| American History Stories, Volume III|
|by Mara L. Pratt|
|Anecdotes from the time Washington became president through the War of 1812, the rise of Andrew Jackson, and the sectional differences leading to the Civil War. Numerous black and white illustrations complement the text. Ages 8-12 |
CALHOUN AT HOME
 Although Calhoun and Webster were always bitterly opposed in
political life, they did not fail to appreciate each
other's talent and real honest worth. We aren't all of
us always so fair as the little boy who said of a rival
classmate, "I hate Jimmie Waters 'cause he gets ahead of
me; but just the same I know he's a heap smarter than I
To hold a fair, honest judgment of an enemy, to judge
him without petty personal prejudice, is a thing that
many a grown-up boy and girl fails to do.
Webster was big and broad enough to do this. While
hating Calhoun as a politician and an enemy, no one
more thoroughly appreciated his talent and respected
his manhood than he did. On Calhoun's death it was
Webster who pronounced his eulogy and gloried in the
opportunity to do the dead man justice.
Webster's famous eulogy was a noble compliment; but
nobler still was the love and reverence of Calhoun's
own household. To remain a hero for a lifetime in
one's own family, to be still respected and reverenced
by those who have for years known one's daily life, is
a greater proof of real nobility than any public eulogy
can ever be.
The great man's family loved him even more than they
admired him; and yet they exulted in his career. "Come
soon again," said a younger brother to the eldest son,
 was leaving the homestead for his home in Alabama.
"Come soon again and see us, for do you not see that
father is growing old? and he is the dearest and best
old man in the world!"
His own daughter in speaking of him, to a gentleman
with whom she was conversing, said, "I wish you had
known my father;" "You would have loved him. People
admired him, but those who knew him in his family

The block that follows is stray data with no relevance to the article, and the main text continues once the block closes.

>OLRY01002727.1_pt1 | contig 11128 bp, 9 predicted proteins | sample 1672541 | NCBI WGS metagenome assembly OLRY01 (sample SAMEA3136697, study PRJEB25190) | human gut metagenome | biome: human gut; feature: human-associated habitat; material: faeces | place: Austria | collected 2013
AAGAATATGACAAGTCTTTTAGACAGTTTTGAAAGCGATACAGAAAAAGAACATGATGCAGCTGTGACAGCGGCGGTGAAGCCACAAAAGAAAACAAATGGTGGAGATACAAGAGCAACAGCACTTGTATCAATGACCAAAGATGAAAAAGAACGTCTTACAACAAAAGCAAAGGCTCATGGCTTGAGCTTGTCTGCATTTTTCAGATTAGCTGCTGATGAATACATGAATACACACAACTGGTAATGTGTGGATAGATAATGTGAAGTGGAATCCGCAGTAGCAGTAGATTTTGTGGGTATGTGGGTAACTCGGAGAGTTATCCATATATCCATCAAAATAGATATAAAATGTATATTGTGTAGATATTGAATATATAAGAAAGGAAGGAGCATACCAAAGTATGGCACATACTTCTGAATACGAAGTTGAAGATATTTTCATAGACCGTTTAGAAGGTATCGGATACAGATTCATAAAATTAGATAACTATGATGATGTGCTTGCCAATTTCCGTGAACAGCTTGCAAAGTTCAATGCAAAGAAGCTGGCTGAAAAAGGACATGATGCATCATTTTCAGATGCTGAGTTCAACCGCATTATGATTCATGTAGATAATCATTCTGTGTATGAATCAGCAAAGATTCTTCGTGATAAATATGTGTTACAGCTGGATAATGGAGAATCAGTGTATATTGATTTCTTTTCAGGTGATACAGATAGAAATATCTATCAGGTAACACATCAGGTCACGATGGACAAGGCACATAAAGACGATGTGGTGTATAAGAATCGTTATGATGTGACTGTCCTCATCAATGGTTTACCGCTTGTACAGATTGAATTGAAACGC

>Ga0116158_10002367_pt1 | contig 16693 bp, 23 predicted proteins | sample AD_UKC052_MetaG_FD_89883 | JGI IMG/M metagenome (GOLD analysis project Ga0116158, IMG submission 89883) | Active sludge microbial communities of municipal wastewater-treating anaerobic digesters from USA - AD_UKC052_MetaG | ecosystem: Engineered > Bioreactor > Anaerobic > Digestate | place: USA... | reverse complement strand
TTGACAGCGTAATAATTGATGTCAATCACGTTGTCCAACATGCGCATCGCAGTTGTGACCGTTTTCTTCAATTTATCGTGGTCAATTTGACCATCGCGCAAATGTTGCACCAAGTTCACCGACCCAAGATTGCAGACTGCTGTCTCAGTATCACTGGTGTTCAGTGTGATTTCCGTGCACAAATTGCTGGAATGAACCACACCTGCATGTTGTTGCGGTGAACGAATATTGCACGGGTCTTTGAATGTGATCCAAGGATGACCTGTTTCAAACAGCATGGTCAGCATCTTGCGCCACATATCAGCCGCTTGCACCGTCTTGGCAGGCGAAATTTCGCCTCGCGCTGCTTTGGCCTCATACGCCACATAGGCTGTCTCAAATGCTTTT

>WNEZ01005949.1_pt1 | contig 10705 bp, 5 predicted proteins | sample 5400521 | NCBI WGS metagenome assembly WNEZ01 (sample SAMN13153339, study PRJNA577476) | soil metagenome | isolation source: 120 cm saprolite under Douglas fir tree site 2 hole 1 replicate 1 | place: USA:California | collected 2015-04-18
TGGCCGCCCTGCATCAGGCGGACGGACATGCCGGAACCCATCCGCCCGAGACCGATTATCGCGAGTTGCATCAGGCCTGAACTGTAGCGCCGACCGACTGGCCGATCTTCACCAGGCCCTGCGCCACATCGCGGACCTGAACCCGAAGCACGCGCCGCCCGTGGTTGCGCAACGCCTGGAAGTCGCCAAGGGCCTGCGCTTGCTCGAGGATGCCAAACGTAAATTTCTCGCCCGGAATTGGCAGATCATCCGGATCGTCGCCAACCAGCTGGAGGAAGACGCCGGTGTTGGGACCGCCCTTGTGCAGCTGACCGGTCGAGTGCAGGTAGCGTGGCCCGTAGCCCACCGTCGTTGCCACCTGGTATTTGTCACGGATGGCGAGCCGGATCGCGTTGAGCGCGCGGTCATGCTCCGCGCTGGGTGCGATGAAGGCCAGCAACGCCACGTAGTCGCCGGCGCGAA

reverenced him. We all worshipped him."
She often went with her father to Washington during the
Congressional session. Great and self-reliant as was
the statesman, he took pleasure in talking with his
gifted child, and often made her his confidant in
"Of course," she said, referring to the high compliment
he paid her, "I do not understand as he does, for I am
comparatively a stranger to the world; yet he likes my
opinion, and I frankly tell him my views on any subject
about which he inquires of me."
His tenderness and consideration for his children was
remarkable in so busy and perplexed a life as his.
A younger daughter, being an invalid, found her
favorite occupation in reading. She was allowed to go
to the letter-bag when it came from the office, and
select the papers she wished to read. Once, two papers
concerning news of importance which her father was
anxious to see, were taken by her to her own room. But
he would allow no one to disturb her until she had
finished reading them.
 Our public men are often tempted to sacrifice their
families to official life. If Mr. Calhoun was thus
tempted, he never yielded to it. His cheerful home was
more attractive to him than the Senate Chamber.
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